Women Entrepreneurs: Win Up to $25K in the Take It To The TOP Challenge
The Black Women’s Roundtable is investing in women entrepreneurs with the launch of its Take It to The TOP Entrepreneurship Challenge.
The three-month program will provide resources—and cash prizes—to promote social innovation and develop business leadership skills for black women and girls across the Midwest and Southeast.
“During [this] shift in our nation when it comes to addressing issues of racial disparities in this country, one of those things that impacts us is economic justice and economic opportunity,” said Melanie Campbell, president of the National Coalition on Black Civic Participation and convener of the Black Women’s Roundtable, at a virtual launch event on July 29th.
“For those of you out here who have ideas, who have been thinking about starting your own business, this is something we wanted to do as an organization to be part of the solution.”
Presented in partnership with The Coca-Cola Company and Verizon, Take It To The TOP is a “Shark Tank-style” challenge for women entrepreneurs in the pre-venture stage, aspiring entrepreneurs with just an idea, college students at HBCUs and community colleges, and girls age 16–17.
Challenge winners will receive prizes ranging from $1,000 to $10,000 at the state level and can advance to qualify for a chance to win up to $25,000 as the national grand prize winner, who will be recognized by the NCBCP and BWR during National Entrepreneurship Month in November 2020 and covered by Black Enterprise as the Challenge’s media partner.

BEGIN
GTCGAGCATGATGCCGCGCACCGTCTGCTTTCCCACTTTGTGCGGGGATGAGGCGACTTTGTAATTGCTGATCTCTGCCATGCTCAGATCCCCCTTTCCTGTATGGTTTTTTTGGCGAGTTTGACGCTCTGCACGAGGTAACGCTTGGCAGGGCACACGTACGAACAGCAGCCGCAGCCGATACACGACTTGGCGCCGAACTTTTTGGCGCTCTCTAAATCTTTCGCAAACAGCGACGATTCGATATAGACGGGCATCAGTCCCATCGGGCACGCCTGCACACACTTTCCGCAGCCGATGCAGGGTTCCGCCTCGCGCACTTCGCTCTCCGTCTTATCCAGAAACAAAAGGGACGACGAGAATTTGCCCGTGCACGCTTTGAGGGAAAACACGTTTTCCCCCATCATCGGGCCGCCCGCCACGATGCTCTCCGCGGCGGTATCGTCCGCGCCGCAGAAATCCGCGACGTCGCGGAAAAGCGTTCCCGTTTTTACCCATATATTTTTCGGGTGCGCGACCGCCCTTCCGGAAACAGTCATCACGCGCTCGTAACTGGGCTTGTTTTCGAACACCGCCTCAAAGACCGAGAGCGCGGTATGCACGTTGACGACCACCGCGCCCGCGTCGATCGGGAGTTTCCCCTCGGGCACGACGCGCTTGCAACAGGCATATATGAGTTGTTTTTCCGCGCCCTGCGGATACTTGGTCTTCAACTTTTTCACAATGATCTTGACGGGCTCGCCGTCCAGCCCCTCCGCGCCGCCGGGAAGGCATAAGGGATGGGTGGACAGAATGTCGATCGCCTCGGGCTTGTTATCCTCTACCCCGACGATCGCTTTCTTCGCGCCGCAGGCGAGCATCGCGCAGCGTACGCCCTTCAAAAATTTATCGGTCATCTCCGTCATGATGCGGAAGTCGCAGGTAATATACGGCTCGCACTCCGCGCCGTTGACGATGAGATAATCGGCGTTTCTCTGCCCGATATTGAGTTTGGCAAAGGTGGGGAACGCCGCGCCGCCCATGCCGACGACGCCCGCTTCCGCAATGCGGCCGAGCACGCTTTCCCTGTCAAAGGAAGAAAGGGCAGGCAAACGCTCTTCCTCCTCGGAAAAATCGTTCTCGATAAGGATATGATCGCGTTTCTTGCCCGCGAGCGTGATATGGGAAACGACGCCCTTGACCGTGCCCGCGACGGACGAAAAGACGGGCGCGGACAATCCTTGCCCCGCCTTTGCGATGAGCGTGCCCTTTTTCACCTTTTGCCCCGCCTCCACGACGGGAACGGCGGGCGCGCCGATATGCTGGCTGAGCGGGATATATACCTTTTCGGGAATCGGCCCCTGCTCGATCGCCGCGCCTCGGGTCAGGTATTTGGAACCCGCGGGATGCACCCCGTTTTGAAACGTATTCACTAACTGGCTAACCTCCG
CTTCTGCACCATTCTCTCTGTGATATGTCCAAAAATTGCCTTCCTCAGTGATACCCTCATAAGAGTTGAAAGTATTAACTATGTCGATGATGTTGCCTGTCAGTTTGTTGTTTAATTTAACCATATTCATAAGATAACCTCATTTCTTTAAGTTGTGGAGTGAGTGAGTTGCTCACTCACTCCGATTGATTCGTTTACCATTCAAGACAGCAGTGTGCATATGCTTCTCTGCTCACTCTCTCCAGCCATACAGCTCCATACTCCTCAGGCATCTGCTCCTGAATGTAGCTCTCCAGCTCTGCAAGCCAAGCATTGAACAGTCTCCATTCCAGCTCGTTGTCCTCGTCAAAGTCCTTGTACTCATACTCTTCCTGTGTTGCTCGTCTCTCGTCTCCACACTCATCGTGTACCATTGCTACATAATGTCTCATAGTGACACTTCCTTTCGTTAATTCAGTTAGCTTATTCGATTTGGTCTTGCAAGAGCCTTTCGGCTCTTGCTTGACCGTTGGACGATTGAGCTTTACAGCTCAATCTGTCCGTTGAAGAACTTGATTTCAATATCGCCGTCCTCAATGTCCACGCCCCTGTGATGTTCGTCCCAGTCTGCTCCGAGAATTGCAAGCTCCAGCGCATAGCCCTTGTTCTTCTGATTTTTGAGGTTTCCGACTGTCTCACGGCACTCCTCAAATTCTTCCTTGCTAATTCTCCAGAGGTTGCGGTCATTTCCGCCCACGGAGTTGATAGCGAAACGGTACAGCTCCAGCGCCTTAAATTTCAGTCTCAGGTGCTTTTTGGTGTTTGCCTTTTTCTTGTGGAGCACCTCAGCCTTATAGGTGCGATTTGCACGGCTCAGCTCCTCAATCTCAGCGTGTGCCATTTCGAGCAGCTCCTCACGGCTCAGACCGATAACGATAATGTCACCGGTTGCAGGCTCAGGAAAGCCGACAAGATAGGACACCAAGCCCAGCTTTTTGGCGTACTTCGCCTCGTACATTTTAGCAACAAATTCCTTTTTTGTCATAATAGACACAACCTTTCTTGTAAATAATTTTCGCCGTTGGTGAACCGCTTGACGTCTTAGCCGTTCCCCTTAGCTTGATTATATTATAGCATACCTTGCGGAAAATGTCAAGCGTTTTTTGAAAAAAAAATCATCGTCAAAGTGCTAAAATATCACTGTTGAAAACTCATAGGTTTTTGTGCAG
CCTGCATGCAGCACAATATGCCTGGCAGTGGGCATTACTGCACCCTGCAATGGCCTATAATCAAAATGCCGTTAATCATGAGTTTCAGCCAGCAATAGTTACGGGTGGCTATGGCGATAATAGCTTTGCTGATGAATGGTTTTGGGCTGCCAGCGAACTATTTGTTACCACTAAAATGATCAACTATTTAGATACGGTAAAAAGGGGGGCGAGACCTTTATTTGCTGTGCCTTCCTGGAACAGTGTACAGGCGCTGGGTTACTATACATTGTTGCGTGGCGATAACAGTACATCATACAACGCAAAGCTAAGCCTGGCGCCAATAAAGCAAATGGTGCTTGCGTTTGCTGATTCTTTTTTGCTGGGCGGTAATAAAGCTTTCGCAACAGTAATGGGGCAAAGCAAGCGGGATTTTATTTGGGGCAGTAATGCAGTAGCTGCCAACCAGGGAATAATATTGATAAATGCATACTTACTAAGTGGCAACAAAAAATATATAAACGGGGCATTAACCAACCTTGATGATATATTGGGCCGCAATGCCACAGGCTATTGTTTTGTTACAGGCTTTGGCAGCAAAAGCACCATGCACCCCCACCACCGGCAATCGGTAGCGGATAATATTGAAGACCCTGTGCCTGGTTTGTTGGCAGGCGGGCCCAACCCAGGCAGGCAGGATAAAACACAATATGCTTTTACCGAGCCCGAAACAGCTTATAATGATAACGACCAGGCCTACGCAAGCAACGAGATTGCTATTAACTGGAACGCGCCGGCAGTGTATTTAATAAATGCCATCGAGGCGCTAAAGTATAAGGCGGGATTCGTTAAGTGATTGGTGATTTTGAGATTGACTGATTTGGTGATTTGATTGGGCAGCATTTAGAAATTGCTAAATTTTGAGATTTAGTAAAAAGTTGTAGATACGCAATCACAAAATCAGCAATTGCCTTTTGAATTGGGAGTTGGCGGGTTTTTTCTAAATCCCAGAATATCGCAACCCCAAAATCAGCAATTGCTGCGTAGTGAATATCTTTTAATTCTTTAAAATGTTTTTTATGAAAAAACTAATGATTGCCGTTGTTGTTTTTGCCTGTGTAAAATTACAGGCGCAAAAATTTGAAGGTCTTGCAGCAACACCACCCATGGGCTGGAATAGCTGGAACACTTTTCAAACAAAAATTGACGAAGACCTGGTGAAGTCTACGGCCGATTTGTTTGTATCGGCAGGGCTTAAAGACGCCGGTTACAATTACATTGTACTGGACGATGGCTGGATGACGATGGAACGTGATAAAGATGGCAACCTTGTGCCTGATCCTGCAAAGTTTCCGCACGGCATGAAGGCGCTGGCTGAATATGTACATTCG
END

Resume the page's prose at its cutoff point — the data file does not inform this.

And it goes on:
Participants will also receive:
- Online business planning resources
- Technical assistance
- Mentorship opportunities with successful women entrepreneur networks
- Investment opportunities
- Life coaching opportunities
- Marketing and communications training to promote their business
To be eligible, you must be a woman or girl resident of Alabama, Florida, Georgia, Maryland, Michigan, Mississippi, North Carolina, Ohio, Pennsylvania, Virginia, or Washington, D.C.
“We all know that women face significant barriers to realize their economic empowerment,” said Alba C. Baylin, Coca-Cola’s Vice President of Community and Stakeholder Relationships.
“We’ve also seen many studies show that the economic empowerment of women has a positive multiplier effect on the nutrition, health, and education of families. And when women are included as part of the conversation, we know that the economy propels growth and prosperity,” Baylin continued
“We absolutely need to be thinking about how do we make sure that black women entrepreneurs come out on the other side of this crisis and that they come out whole and well-equipped to succeed,” added Donna Epps, Verizon’s Senior Vice President of Public Policy and Strategic Alliances. “And more importantly what do we all need to do to work collectively to support them.”
“It’s really time that we get serious to take action to ensure that black businesses have the critical information and resources they need to sustain themselves.”